In the first of our series of interviews with people around the world working to support inclusive cities , we talk to Wanona Satcher of Mākhers Studio in Atlanta
Based in Atlanta, Georgia, Wanona Satcher is founder and CEO of Mākhers Studio, a social enterprise design-build company which aims to deliver quality affordable housing, workspace and community facilities for underserved communities, supporting more equitable neighbourhoods. Satcher also set up ReJuve, a non-profit urban design lab dedicated to developing ‘prosilient’ (rather than simply ‘resilient’) communities. Thinking City talked to her to find out more.
What sparked your interest in working with urban communities trying to effect positive change?
I’m from Atlanta, GA, which is a very interesting urban community. Its rich history has a long legacy of civil rights, segregation, de-segregation and major shifts in wealth for communities of colour. It is this rich history that sparked my work today.
How would you define ‘prosilient communities’ and why are they so important in cities?
I coined this term to describe proactive approaches to urban development and policy. For years the notion of resilience has been used to support sustainable efforts in redevelopment; however these efforts are typically reactive and take place after displacement, natural disasters and those economic shifts that negatively impact low-wealth communities. On average, cities change every 20 years and with both historical data and future projections we should now know enough to proactively plan equity into every housing, transit and economic policy, land-use regulation and design standard.
Mākhers Studio focuses on shipping container spaces specifically – what are the benefits?
Used shipping containers are in abundance, easy to acquire, strong, stackable, and are highly adaptable to small urban lots – lots that often become the anchor to community blight and code enforcement violations.
To larger real estate developers these lots are often not seen as financial generators. We can design, build and deploy affordable housing as well as entrepreneurial spaces in half the time and for half the cost of traditional construction, while raising the value of these spaces. Utilising modular techniques allows for better quality control, efficiency, and a smaller carbon footprint. We love the re-use opportunity with shipping containers.
Also, we’re excited that our shipping container work provides an amazing platform to hire local tradesmen and tradeswomen. We’re helping under-represented communities build the change they want to see. In fact we prioritise hiring women, minority-owned subcontractors, LGBTQ and refugees to help build our Pods.
What sort of impacts have you seen from your work so far?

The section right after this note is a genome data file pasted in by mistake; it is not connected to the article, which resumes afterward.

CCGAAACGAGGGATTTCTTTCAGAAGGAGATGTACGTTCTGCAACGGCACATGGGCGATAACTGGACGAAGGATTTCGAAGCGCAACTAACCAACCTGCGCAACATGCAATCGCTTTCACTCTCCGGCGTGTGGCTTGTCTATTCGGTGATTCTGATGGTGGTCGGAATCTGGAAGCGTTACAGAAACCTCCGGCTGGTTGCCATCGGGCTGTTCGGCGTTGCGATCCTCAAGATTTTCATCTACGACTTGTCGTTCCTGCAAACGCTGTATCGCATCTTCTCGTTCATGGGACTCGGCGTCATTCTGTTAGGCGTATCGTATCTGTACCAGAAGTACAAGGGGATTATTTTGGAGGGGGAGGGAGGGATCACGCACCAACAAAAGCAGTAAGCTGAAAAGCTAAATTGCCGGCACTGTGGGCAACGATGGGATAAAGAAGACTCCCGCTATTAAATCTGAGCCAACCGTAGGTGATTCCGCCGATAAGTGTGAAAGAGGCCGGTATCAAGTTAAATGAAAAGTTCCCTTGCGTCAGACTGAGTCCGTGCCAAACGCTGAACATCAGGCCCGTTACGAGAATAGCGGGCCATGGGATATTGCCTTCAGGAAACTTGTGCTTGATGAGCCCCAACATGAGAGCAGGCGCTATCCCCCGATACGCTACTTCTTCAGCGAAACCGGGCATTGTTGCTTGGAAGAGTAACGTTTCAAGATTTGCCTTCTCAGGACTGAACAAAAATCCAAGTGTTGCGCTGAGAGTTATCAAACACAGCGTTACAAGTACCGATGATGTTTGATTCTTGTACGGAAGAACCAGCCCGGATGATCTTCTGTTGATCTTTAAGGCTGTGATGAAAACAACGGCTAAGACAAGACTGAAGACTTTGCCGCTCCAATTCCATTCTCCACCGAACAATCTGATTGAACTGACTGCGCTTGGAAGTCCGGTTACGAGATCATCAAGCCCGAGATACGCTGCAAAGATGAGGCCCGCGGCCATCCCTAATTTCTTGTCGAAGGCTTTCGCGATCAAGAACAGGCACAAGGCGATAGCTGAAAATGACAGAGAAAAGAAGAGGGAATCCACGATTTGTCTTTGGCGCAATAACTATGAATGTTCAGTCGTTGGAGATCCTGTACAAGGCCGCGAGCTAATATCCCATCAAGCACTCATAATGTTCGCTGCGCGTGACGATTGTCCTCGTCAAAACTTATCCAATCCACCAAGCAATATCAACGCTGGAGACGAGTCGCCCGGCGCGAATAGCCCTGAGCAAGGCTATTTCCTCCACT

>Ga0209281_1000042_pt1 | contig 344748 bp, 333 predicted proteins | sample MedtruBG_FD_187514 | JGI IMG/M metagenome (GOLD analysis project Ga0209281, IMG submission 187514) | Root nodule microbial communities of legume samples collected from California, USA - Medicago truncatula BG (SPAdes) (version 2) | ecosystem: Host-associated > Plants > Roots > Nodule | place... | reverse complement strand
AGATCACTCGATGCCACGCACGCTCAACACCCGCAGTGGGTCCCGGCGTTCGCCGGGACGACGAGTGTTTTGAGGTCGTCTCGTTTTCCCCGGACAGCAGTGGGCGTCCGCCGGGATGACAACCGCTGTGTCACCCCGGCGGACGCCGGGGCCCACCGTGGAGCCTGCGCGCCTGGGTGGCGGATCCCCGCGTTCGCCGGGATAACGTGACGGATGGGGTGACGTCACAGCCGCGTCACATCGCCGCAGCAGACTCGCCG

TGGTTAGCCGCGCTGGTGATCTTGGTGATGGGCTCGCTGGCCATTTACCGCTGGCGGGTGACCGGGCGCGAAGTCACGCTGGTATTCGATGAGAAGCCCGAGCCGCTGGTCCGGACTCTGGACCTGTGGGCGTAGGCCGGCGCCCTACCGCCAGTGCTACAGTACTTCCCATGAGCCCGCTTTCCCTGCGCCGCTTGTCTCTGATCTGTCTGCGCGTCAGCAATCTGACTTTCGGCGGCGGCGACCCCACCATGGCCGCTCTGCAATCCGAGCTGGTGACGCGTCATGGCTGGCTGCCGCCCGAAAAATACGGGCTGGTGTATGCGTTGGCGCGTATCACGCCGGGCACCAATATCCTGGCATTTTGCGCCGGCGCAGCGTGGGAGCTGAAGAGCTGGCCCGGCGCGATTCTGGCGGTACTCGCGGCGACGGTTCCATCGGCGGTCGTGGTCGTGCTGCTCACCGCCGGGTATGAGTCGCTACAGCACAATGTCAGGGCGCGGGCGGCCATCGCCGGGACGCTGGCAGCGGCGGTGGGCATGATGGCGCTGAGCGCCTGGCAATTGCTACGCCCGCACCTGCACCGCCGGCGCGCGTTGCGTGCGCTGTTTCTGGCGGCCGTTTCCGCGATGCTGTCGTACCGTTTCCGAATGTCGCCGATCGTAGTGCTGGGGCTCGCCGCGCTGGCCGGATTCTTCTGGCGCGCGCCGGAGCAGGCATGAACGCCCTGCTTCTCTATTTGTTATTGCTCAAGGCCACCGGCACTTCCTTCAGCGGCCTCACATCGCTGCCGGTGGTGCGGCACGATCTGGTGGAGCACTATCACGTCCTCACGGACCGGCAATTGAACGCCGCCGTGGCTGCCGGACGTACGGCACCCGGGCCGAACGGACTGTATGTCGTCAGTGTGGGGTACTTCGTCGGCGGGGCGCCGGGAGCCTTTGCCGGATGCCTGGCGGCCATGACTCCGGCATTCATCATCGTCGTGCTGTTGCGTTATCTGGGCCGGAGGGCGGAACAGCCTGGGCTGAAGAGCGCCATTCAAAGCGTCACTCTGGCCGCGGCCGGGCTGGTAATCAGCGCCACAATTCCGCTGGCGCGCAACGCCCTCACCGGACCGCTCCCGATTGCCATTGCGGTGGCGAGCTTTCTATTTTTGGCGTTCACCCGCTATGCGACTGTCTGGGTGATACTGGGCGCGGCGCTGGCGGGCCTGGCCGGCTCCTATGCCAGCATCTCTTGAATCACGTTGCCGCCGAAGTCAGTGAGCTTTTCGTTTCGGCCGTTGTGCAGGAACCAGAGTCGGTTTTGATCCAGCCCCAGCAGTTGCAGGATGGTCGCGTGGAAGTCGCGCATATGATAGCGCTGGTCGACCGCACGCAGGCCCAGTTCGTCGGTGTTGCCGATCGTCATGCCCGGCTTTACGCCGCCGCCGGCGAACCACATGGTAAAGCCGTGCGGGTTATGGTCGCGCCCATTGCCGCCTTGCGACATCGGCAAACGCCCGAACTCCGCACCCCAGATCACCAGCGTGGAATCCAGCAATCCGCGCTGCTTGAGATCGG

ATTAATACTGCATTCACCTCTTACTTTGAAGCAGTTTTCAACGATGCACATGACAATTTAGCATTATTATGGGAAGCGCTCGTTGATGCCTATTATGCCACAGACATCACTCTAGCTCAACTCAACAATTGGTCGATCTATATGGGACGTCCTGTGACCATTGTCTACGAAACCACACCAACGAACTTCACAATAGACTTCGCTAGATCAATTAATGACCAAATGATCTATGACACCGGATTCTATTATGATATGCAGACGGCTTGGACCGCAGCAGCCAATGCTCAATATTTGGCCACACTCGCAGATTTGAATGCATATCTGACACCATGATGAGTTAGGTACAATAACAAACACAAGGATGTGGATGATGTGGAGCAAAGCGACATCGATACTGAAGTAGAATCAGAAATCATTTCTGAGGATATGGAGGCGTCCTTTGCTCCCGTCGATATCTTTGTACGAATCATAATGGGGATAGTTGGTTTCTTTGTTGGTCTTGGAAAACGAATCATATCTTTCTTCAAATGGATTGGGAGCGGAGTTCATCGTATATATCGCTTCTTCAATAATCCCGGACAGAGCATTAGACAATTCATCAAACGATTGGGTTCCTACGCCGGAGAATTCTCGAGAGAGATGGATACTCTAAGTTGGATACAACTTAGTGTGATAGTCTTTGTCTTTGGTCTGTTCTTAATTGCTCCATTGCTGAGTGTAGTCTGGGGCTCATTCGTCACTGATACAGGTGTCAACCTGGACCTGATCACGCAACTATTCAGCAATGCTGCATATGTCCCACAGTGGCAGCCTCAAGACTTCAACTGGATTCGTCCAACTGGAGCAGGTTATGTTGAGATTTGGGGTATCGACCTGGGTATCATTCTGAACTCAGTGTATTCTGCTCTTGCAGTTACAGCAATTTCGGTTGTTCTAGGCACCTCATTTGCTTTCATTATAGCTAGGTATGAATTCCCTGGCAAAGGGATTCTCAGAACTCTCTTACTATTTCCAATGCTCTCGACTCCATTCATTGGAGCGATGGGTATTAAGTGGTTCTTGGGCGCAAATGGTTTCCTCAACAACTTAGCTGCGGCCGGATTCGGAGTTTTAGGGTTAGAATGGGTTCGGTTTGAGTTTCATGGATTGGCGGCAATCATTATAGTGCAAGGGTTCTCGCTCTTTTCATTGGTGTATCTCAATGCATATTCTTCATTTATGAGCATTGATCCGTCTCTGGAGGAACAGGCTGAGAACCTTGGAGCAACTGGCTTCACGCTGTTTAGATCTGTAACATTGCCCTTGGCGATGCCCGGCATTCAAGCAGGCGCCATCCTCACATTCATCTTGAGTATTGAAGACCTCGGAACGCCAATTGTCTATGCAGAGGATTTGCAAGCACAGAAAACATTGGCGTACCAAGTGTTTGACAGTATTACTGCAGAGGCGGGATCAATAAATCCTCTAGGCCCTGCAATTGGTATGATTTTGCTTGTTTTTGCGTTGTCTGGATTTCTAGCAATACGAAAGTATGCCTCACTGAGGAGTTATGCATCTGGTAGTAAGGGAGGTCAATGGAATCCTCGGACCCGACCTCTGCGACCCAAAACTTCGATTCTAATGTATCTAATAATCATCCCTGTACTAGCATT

As a startup we’re finally gaining traction. We’ve had discussions with local city and county officials around the use of our containers as accessory dwelling units (ADUs), while many residents and stakeholders have told us that we’re helping them see and reimagine urban spaces differently. Also we’re not only educating the general public on modular container construction, but also architects and general contractors; many aren’t use to designing smaller spaces with smaller budgets that still produce a fair return.
How do you think local and national authorities can support greater community equality in cities like Atlanta?
By approving equitable land-use policies at the local county and city level; by redefining and increasing state and federal tax credit opportunities for affordable housing incentives in wealthy communities; by rethinking local building permit processes and fees, so that we in the private industry can continue to answer the call to produce more affordable options. Affordability isn’t just about the cost to the end user, it’s also about land costs and the cost to build; as well as the time to deploy.
What would your ideal Atlanta look like?
I often say that we at Mākhers Studio want to take over every 8ft around the globe in every major city. Shipping containers are 8ft wide. Imagine how many surface parking lots, strip malls, alleys, land adjacent to old rail lines are vacant; all spaces that we can make invaluable if we just think and build differently. We can do that.
I want to see quality, affordable rental container housing in wealthy Atlanta, as well as quality, affordable single-family container housing in lower-income neighbourhoods in Atlanta where under-represented families can build equity and continue to diversify the city without being displaced; where seniors can safely age in place. I also want to see more youth have access to affordable commercial container spaces so they can become Atlanta’s future entrepreneurs.